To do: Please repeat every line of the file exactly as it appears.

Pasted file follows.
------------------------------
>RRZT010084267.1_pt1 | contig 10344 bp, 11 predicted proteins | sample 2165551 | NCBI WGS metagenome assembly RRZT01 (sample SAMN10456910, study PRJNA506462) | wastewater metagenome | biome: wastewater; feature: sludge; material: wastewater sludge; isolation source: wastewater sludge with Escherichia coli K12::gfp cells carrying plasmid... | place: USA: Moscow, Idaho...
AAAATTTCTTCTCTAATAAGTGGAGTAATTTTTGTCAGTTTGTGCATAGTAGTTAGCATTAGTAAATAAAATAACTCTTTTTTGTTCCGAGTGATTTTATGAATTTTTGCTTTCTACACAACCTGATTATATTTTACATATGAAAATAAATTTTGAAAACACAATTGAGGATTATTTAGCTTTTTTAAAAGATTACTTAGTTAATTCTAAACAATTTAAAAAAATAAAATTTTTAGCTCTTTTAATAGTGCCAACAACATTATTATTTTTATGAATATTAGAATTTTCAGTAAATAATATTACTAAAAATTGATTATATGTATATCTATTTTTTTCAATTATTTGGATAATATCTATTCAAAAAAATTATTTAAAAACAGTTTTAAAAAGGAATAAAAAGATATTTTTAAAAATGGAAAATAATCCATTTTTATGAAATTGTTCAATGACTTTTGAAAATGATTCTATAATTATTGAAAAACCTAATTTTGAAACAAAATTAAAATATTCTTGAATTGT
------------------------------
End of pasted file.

>RRZT010084267.1_pt1 | contig 10344 bp, 11 predicted proteins | sample 2165551 | NCBI WGS metagenome assembly RRZT01 (sample SAMN10456910, study PRJNA506462) | wastewater metagenome | biome: wastewater; feature: sludge; material: wastewater sludge; isolation source: wastewater sludge with Escherichia coli K12::gfp cells carrying plasmid... | place: USA: Moscow, Idaho...
AAAATTTCTTCTCTAATAAGTGGAGTAATTTTTGTCAGTTTGTGCATAGTAGTTAGCATTAGTAAATAAAATAACTCTTTTTTGTTCCGAGTGATTTTATGAATTTTTGCTTTCTACACAACCTGATTATATTTTACATATGAAAATAAATTTTGAAAACACAATTGAGGATTATTTAGCTTTTTTAAAAGATTACTTAGTTAATTCTAAACAATTTAAAAAAATAAAATTTTTAGCTCTTTTAATAGTGCCAACAACATTATTATTTTTATGAATATTAGAATTTTCAGTAAATAATATTACTAAAAATTGATTATATGTATATCTATTTTTTTCAATTATTTGGATAATATCTATTCAAAAAAATTATTTAAAAACAGTTTTAAAAAGGAATAAAAAGATATTTTTAAAAATGGAAAATAATCCATTTTTATGAAATTGTTCAATGACTTTTGAAAATGATTCTATAATTATTGAAAAACCTAATTTTGAAACAAAATTAAAATATTCTTGAATTGT